Former Gov. Rod Blagojevich’s brother says he is ready to testify.
But not in court. And not on Capitol Hill.
Robert Blagojevich says he has written to the House Committee on Ethics, offering information about Rep. Jesse Jackson’s effort to be appointed by then-Governor Blagojevich to President Obama’s vacant Senate seat.
"I think he’s got some hard questions to answer along those lines, that he was either not asked, or avoided being in the position to answer," Blagojevich said.
During the first Blagojevich trial, where Robert was a co-defendant, he testified that he was approached twice by members of Chicago’s Indian-American community, offering as much as $6 million for the Blagojevich campaign, if Jackson was appointed to the Obama senate seat.
Blagojevich testified he rejected those overtures.
"Both of the individuals who came to me were very earnest, representing Congressman Jackson," he said. "And I believed they were coming because of his prompting."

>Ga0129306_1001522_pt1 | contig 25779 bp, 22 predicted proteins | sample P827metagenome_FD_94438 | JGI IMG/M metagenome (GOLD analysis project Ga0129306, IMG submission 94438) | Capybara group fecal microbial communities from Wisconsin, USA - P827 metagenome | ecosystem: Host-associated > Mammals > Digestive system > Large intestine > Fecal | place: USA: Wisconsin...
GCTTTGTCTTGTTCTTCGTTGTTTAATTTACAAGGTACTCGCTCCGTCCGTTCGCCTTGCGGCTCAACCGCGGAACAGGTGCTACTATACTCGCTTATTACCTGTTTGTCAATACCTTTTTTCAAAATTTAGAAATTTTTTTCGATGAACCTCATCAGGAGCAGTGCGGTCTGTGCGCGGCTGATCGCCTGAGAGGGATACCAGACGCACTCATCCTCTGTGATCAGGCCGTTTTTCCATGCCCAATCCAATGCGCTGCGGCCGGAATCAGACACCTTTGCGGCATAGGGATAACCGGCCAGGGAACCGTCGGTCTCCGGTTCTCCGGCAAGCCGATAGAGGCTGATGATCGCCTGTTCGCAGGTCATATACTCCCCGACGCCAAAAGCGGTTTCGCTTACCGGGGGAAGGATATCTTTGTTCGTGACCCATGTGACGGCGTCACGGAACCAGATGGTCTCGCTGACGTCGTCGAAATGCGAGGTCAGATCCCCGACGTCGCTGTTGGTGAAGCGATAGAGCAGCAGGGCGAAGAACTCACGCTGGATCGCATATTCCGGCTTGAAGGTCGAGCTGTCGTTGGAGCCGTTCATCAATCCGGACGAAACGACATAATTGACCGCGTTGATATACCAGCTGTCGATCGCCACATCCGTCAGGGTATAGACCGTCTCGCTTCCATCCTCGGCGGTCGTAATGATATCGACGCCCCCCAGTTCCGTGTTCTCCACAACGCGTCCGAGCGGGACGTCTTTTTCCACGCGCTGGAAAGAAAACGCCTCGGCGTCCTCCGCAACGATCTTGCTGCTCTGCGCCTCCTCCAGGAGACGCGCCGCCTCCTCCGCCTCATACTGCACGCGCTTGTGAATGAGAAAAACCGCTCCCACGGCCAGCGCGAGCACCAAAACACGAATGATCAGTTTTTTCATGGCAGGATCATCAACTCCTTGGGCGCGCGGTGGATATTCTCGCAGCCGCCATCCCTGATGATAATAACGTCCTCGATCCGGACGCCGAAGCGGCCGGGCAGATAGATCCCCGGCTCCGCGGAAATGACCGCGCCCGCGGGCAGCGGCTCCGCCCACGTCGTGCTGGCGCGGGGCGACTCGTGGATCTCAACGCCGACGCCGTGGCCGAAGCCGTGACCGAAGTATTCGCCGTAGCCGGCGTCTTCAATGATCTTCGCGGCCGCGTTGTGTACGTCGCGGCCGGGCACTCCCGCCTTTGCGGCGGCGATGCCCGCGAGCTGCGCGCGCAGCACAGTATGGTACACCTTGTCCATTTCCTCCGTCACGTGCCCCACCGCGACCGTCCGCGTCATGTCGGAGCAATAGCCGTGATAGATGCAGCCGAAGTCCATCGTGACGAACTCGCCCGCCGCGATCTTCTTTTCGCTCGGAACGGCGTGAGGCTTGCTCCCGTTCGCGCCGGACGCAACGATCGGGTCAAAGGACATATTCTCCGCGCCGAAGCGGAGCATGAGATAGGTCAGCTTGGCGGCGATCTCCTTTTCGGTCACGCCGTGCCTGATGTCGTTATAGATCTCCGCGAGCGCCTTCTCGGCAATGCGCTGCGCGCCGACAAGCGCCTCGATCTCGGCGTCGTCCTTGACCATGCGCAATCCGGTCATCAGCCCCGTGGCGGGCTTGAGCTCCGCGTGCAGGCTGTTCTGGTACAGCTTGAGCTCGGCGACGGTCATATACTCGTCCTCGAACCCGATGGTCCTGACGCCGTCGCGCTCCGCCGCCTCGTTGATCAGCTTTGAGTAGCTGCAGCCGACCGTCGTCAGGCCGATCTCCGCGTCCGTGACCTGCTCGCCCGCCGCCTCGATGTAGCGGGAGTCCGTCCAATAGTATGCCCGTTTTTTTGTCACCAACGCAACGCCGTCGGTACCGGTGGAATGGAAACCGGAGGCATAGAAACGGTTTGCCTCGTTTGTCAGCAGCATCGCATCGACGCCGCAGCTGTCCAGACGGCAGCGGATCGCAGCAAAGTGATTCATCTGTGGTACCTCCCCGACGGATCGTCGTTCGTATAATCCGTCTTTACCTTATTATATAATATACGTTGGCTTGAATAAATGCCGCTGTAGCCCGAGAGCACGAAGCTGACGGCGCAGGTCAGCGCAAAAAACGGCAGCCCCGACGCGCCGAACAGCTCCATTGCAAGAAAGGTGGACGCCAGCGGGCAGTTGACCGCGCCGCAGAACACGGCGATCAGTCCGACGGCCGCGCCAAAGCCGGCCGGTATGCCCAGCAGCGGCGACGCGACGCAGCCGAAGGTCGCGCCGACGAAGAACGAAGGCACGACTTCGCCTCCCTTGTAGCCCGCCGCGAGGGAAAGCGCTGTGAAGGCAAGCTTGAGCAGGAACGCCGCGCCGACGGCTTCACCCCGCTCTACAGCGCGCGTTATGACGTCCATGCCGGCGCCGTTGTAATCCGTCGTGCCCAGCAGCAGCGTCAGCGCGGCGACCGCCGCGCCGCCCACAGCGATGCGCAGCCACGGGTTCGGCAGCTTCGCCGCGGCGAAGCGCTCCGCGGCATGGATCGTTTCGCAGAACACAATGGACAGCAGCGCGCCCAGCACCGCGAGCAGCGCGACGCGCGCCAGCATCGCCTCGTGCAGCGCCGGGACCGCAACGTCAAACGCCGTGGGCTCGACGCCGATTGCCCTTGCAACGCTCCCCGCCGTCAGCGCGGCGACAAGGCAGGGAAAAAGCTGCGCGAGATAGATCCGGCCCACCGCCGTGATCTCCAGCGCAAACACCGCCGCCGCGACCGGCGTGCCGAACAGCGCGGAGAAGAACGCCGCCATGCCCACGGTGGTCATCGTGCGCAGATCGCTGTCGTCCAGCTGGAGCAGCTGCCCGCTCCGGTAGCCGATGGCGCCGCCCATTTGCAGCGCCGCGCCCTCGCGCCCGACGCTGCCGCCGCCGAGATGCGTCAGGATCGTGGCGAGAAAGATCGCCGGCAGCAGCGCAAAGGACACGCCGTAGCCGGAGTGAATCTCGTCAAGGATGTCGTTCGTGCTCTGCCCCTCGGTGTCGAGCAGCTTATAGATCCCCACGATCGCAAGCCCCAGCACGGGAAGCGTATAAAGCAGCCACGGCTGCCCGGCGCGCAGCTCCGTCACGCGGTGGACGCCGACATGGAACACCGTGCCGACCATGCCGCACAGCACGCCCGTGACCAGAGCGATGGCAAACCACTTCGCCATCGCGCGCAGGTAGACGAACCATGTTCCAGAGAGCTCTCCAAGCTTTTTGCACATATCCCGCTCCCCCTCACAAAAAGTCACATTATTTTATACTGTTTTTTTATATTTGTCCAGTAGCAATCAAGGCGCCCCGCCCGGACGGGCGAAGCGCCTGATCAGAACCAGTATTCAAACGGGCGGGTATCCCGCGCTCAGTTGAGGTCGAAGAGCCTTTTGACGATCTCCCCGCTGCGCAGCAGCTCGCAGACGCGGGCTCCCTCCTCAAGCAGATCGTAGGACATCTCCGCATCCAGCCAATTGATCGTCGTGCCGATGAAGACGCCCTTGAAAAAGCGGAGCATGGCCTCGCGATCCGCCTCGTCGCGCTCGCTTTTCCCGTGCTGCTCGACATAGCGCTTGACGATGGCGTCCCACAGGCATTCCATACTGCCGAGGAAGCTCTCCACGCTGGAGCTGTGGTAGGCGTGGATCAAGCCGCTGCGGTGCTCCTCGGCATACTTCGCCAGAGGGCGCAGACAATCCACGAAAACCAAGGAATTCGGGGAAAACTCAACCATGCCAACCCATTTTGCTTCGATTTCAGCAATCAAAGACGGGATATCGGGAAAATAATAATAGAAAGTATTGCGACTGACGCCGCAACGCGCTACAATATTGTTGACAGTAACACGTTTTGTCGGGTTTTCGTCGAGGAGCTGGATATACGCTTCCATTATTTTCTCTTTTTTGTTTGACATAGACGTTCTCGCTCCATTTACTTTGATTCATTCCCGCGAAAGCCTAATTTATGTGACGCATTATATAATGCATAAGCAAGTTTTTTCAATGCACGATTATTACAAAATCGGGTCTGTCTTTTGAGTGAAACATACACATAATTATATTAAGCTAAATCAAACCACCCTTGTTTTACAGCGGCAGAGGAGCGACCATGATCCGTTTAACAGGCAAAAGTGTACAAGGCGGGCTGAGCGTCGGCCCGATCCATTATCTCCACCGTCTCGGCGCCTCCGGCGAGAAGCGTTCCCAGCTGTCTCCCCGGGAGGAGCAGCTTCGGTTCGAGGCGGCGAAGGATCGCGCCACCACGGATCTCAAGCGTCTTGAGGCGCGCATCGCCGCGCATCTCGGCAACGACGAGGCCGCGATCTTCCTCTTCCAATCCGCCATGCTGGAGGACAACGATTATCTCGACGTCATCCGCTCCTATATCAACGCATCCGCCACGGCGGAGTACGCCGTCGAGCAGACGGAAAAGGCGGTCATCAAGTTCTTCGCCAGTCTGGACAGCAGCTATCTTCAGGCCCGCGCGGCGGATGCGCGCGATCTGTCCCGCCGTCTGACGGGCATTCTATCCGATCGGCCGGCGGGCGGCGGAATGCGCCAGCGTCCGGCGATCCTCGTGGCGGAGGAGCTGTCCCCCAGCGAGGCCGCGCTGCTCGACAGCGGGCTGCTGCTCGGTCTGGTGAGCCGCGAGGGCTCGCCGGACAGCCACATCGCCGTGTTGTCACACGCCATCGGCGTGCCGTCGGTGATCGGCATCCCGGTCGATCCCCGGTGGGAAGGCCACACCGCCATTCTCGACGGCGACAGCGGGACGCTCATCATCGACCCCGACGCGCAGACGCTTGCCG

The Ethics Committee recently revived a dormant investigation of the Jackson matter, and Blagojevich says he wrote to each member of the committee, offering to provide testimony.
Jackson has denied wrongdoing, and was never charged in the Senate affair. Blagojevich and his brother, former governor Rod Blagojevich were both charged.
While Rod Blagojevich was convicted on a single count in that trial, and 17 counts at a subsequent trial, charges against Robert were dismissed after he offered compelling testimony that he had done nothing wrong.
"I was the one approached, and I was the one who told them this is not going to happen,” he said, referring to the Indian businessmen who came to him on Jackson’s behalf. “Somehow at the end of the day, I’m the guy that’s having to testify and defend himself against charges that stems from that approach.”
"There’s a measure of fairness that still remains to be settled. And I believe that Congressman Jackson has some tough questions that he should be forced to answer under oath."